I propose the alternative that I have adopted of simply tuning the strings SHARP of pitch (normally half step sharp all 6 or which ever the new strings are). I suspect this is how Nunez came up with his solea por buleria...having tuned the trebles sharp of the basses and letting them “stretch” by playing some cool falsetas. But it is not necessary to play, just let the strings gradually pull DOWN to pitch. As I said I can get away with this minutes before a show.




rombsix -> RE: Changing strings (Feb. 22 2021 4:07:27)

quote:

I absent mindedly forgot the blob.


[:D]




Richard Jernigan -> RE: Changing strings (Feb. 22 2021 18:53:21)

quote:

ORIGINAL: Morante

quote:

One thing that I do, not mentioned in Ramzi's links, is to melt a blob on the bridge end of the treble strings. It takes more time, but it's insurance against string dings.


Stick a small strip of golpeador behind the bridge.


I have seen quite a few guitars protected that way. I started doing the blob more than fifty years ago, when I didn't know where to get golpeador material in the USA, nor had I seen a guitar protected with it behind the bridge. I'm sure someone must have shown me how to melt the ends of the treble strings.

RNJ




Richard Jernigan -> RE: Changing strings (Feb. 22 2021 19:02:28)

quote:

ORIGINAL: Ricardo
<....>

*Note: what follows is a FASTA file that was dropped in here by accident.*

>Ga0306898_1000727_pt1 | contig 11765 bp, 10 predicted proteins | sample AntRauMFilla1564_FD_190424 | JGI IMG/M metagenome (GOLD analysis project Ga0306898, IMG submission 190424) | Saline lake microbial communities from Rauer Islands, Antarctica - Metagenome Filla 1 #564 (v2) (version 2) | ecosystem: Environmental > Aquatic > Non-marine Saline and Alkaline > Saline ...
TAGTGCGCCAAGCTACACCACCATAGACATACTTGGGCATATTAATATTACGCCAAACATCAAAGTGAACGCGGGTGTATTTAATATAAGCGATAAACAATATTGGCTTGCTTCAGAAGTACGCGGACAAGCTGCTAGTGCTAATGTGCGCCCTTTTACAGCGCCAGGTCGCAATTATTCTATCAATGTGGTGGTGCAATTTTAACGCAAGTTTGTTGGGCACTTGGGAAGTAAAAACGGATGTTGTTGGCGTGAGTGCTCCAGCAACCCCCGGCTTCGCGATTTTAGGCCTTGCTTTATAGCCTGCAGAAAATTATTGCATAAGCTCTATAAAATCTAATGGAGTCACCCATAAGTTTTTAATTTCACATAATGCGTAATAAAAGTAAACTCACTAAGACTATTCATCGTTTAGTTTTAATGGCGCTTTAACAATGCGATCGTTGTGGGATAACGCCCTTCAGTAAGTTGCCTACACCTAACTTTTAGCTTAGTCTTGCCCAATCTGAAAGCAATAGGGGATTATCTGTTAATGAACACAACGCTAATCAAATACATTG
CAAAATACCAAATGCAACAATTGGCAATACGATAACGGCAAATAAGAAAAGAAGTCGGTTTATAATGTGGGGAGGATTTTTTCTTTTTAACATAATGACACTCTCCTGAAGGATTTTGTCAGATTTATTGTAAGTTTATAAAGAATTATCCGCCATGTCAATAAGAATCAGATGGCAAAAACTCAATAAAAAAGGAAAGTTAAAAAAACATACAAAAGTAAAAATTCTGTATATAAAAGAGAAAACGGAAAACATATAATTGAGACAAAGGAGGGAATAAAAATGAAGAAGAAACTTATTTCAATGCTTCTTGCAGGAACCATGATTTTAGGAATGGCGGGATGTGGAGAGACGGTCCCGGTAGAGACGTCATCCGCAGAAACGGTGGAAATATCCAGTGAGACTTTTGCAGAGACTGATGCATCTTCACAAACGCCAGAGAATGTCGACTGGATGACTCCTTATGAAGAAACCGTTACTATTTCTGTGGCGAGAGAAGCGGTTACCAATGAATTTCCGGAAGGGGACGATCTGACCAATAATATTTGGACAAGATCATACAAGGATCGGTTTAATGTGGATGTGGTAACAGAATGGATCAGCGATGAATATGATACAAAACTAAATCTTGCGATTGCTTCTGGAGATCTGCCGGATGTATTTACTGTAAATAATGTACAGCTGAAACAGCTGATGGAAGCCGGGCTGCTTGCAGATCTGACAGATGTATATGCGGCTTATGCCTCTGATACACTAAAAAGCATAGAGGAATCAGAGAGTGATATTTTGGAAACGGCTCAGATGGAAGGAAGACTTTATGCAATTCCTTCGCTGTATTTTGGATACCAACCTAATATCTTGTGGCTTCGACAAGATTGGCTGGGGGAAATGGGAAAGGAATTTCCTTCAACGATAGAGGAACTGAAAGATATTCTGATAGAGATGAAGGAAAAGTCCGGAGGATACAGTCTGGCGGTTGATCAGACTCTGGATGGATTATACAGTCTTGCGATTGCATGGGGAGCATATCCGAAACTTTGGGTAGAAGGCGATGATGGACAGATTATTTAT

I propose the alternative that I have adopted of simply tuning the strings SHARP of pitch (normally half step sharp all 6 or which ever the new strings are). I suspect this is how Nunez came up with his solea por buleria...having tuned the trebles sharp of the basses and letting them “stretch” by playing some cool falsetas. But it is not necessary to play, just let the strings gradually pull DOWN to pitch. As I said I can get away with this minutes before a show.


I tune a half tone sharp after replacing a string or (usually) strings. I put the guitar back in its case to sit overnight, and pick up another one.

You can tell your Significant Other that's why you need two guitars. I haven't come up with a credible argument for more than two....

RNJ




mark indigo -> RE: Changing strings (Feb. 22 2021 20:09:31)

quote:

You can tell your Significant Other that's why you need two guitars. I haven't come up with a credible argument for more than two....


I don't have a credible argument for more than two, but I do have a failsafe comeback to the question of why I need more than one [or two] guitar/s: "you can only wear one pair of shoes at a time, carry one handbag at a time or wear one coat at a time."




El Burdo -> RE: Changing strings (Feb. 22 2021 21:35:28)

quote:

I have seen quite a few guitars protected that way.


I saw one that wasn't, in the London Guitar Centre in the 80s. They were stringing it as we had a chat. Abruptly, the string snapped at the bridge, spun round like a scythe and gauged out a trench the size of a finger nail in the top.

It was a Reyes and had been going for £3000.